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P 098
  1. Julian Hampton - Matthews,
  2. Alison Coackley,
  3. Agnes Noble,
  4. Ann Griffiths,
  5. Margaret Foulkes and
  6. Susan Howarth
  1. Clatterbridge Cancer Centre, Bebington, England


    Background The author works in a tertiary centre in the UK, caring for over 7,000 new patients per year. Carers play a central role in providing support to patients. However, many carers do not experience a cohesive integrated system of social support. Optimal input for carers will depend on a comprehensive assessment of the situation and their needs.

    Aim To develop an assessment tool that can be used by all health care professionals to assess the carers' needs and provide appropriate intervention to support the carers.

    Method A multi-professional group was set up to establish the baseline needs of carers. The assessment and documentation of carers' concerns and needs was evaluated using the documentation recorded on the Trust's electronic system. The Cancer Centre joined a major research project untaken by a local university and another NHS Trust to develop an assessment tool for carers who care for palliative patients. Staff took part in an on-line questionnaire to prioritise the issues they feel result in an increase in carer stress which could affect their ability to provide care.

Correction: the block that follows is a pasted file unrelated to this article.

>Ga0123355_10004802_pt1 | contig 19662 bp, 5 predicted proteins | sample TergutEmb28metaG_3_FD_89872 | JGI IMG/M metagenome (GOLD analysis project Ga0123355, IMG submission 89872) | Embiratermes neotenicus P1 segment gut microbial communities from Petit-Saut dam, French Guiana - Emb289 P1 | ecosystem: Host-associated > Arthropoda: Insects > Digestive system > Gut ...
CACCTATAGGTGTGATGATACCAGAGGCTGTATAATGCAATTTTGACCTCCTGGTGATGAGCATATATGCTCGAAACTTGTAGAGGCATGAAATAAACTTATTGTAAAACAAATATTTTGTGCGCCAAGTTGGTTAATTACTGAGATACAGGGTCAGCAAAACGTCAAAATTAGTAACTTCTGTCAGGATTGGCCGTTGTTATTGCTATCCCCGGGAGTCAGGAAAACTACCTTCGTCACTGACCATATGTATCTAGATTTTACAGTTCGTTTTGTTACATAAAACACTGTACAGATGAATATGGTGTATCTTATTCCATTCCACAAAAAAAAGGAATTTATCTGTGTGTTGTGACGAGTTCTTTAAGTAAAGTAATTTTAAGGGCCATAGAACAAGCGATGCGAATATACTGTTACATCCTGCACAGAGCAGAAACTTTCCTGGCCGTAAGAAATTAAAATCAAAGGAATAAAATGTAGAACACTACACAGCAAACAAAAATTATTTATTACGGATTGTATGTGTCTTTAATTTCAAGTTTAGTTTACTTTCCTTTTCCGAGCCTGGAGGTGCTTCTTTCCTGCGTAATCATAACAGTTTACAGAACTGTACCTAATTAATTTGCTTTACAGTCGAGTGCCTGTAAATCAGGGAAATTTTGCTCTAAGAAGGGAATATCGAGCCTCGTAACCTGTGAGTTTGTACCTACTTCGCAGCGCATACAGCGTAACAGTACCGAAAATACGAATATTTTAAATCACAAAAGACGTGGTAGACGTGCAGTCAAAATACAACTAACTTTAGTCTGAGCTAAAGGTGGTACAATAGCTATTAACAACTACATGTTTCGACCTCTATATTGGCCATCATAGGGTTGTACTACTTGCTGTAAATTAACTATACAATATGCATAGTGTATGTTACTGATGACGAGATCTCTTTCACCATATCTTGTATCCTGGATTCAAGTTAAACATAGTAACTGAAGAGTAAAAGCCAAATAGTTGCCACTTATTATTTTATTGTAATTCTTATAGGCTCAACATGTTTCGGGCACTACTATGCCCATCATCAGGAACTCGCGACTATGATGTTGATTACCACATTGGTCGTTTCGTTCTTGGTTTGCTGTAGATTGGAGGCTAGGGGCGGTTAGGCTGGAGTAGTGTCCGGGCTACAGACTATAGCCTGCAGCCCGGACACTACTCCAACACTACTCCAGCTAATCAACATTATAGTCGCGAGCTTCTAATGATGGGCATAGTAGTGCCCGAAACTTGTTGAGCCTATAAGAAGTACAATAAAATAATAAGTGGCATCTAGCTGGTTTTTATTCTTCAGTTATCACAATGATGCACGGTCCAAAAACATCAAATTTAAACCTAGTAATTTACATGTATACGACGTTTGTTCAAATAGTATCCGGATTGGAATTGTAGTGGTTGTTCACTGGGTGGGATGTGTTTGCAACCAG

Results The research showed that carers' concerns and needs were not being formally assessed. From the information collated a draft Carers' Needs Assessment Thermometer was produced and piloted to carers. The evaluation from carers and health care professionals who have used this tool will help finalise the tool which can be used for carers.

    Recommendations Carers' Needs Assessment Thermometer will be used at the Cancer Centre to assess the needs of carers supporting palliative care patients. The tool will be used in conjunction with a carers' directory which was also developed at the Cancer Centre, which gives information on advocacy support, carers' allowance, national support organisations and supported is available in the carer's area.

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